Conclusions and Relevance
Deep learning–synthesized images appeared to be realistic to retinal specialists, and DCNNs achieved diagnostic performance on synthetic data close to that for real images, suggesting that DL generative techniques hold promise for training humans and machines.
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Accepted for Publication: October 23, 2018.
Published Online: January 10, 2019. doi:10.1001/jamaophthalmol.2018.6156
Correction: This article was corrected on February 14, 2019, to fix errors in the text, Table 2, and the supplement.
Corresponding Author: Neil M. Bressler, MD, Wilmer Eye Institute, Johns Hopkins University, 600 N Wolfe St, Maumenee 752, Baltimore, MD 21287-9227 (firstname.lastname@example.org).
Author Contributions: Dr Burlina and Mr Joshi had full access to all the data in the study and take full responsibility for the integrity of the data and the accuracy of the data analysis.
Concept and design: Burlina, Joshi.
Study concept and design: Bressler.
Acquisition, analysis, or interpretation of data: All authors.
Drafting of the manuscript: Burlina, Joshi, Pacheco, Liu.
Critical revision of the manuscript for important intellectual content: Burlina, Liu, Bressler.
Statistical analysis: Burlina, Joshi.
Obtained funding: Burlina, Bressler.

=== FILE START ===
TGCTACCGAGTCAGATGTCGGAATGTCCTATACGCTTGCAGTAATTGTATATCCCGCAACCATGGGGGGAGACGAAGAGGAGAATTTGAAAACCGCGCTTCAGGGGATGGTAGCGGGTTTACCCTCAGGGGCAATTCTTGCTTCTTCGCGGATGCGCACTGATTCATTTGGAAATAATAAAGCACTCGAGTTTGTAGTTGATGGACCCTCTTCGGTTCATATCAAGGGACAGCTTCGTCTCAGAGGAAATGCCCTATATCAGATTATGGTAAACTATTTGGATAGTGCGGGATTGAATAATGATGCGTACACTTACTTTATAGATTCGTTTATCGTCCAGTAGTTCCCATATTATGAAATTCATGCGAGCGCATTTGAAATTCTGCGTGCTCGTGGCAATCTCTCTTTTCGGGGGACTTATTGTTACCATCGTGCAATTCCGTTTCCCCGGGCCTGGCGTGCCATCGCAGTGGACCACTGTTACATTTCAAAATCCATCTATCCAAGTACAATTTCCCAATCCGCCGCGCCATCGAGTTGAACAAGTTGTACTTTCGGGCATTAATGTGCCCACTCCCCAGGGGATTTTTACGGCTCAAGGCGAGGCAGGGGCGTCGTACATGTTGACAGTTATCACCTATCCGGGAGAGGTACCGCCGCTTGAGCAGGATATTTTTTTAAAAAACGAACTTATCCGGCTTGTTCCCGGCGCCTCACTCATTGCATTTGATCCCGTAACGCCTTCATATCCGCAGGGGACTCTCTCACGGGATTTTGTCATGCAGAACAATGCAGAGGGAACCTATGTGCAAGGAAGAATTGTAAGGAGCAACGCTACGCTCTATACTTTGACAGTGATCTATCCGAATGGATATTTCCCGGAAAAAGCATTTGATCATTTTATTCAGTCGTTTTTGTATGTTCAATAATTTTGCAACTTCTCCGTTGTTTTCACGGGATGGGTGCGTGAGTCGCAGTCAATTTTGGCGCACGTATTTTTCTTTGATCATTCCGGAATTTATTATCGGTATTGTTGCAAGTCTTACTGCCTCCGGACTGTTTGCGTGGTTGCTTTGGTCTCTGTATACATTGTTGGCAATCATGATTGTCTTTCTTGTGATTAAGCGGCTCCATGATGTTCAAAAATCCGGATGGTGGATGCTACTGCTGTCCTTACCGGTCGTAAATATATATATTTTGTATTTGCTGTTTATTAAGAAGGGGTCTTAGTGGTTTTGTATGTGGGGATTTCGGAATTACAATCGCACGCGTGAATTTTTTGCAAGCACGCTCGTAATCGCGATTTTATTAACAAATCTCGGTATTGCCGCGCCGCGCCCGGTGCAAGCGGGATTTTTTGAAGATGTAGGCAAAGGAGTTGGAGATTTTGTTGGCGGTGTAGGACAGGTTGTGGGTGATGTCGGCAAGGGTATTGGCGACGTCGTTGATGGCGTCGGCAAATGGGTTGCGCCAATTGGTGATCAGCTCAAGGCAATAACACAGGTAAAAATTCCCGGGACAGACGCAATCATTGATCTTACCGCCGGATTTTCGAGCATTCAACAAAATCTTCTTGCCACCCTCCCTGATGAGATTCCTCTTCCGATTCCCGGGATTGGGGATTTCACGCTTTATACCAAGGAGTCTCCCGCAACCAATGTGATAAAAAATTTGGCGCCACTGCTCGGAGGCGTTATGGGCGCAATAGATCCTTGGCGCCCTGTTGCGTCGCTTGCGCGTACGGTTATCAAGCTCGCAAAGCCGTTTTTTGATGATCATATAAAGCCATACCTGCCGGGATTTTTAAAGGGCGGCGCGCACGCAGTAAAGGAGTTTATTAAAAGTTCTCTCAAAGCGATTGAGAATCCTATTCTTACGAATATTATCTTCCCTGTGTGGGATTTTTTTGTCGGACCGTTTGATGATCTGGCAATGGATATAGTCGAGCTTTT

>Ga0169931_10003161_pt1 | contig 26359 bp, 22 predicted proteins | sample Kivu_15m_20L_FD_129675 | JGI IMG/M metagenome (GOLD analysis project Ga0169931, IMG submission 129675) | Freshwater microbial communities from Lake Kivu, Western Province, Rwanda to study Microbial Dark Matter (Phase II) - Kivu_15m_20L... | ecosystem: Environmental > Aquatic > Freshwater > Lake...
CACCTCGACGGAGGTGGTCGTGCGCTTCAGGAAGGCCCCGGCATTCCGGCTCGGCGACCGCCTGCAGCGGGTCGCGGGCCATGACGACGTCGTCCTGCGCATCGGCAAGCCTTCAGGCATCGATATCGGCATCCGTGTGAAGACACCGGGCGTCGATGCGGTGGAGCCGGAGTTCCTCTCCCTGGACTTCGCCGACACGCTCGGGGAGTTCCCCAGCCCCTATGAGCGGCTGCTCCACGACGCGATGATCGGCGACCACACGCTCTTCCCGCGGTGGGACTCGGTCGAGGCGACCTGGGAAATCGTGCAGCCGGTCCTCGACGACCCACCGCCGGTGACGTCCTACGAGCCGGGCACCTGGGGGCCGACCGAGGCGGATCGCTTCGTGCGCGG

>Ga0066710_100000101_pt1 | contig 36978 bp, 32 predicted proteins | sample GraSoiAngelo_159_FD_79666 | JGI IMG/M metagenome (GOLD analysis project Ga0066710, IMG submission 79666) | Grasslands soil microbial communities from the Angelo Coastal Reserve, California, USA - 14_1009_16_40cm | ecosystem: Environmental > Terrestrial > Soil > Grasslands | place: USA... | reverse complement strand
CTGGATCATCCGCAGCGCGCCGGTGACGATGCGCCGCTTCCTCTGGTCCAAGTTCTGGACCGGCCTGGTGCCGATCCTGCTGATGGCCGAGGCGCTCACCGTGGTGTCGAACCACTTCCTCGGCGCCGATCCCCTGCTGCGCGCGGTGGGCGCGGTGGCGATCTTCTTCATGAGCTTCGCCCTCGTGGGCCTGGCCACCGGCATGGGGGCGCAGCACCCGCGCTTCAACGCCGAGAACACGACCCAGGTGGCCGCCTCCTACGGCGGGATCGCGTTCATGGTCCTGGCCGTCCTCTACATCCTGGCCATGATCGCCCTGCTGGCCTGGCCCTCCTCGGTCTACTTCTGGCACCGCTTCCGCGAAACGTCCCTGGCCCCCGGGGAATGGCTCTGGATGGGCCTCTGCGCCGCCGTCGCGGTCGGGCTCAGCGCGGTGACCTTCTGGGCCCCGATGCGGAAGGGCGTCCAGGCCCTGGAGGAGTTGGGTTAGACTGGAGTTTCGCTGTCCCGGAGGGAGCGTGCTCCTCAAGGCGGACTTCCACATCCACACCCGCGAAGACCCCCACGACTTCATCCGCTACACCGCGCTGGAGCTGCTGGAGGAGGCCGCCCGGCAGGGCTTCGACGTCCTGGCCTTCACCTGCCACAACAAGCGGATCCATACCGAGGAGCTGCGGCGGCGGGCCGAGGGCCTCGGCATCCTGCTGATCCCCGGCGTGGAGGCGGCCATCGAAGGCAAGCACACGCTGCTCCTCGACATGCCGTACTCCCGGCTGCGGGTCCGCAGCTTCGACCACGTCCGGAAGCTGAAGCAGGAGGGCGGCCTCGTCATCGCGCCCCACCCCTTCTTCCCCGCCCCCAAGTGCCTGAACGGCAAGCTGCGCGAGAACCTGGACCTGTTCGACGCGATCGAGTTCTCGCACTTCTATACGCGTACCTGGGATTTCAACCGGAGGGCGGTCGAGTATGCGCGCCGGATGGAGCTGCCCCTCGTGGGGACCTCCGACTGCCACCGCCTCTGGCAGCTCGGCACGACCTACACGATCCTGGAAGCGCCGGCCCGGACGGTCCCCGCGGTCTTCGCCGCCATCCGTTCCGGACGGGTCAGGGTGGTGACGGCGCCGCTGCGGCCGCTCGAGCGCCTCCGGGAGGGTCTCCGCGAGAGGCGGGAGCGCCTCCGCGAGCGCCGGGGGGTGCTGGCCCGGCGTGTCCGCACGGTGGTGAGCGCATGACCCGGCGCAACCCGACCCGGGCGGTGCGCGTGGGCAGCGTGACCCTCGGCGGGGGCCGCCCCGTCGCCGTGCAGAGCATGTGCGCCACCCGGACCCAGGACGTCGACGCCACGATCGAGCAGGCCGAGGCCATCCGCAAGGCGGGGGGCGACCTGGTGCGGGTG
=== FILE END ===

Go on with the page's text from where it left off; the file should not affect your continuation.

Administrative, technical, or material support: Burlina, Joshi, Bressler.
Conflict of Interest: Dr Burlina reported a patent to a system and method for detecting and classifying severity of retinal disease issued and a patent to a system and method for automated detection of age-related macular degeneration issued. Dr Bressler reported grants from Bayer, Genentech/Roche, Novartis, the National Institutes of Health, and Samsung Bioepis outside the submitted work and a patent for automated detection of retinal diseases issued. No other disclosures were reported.
Funding/Support: This work was supported in part by award R21EY024310 from the National Eye Institute (Drs Burlina and Bressler), the Johns Hopkins Applied Physics Laboratory, the James P. Gills Professorship, and unrestricted research funds to the Johns Hopkins University School of Medicine Retina Division for Macular Degeneration and Related Diseases Research.
Role of the Funder/Sponsor: The National Eye Institute and Johns Hopkins University had no role in the design and conduct of the study; collection, management, analysis, and interpretation of the data; preparation, review, or approval of the manuscript; and decision to submit the manuscript for publication.
Disclaimer: Dr Bressler is the editor of JAMA Ophthalmology, but he was not involved in the review process or the acceptance of the manuscript.
Additional Information: Answer to the Figure: The real images with referable age-related macular degeneration (AMD) (ie, with the intermediate or advanced stage of AMD as defined in the Age-Related Eye Disease Study) are A, C, and F. The synthetic images with referable AMD are B, D, and E.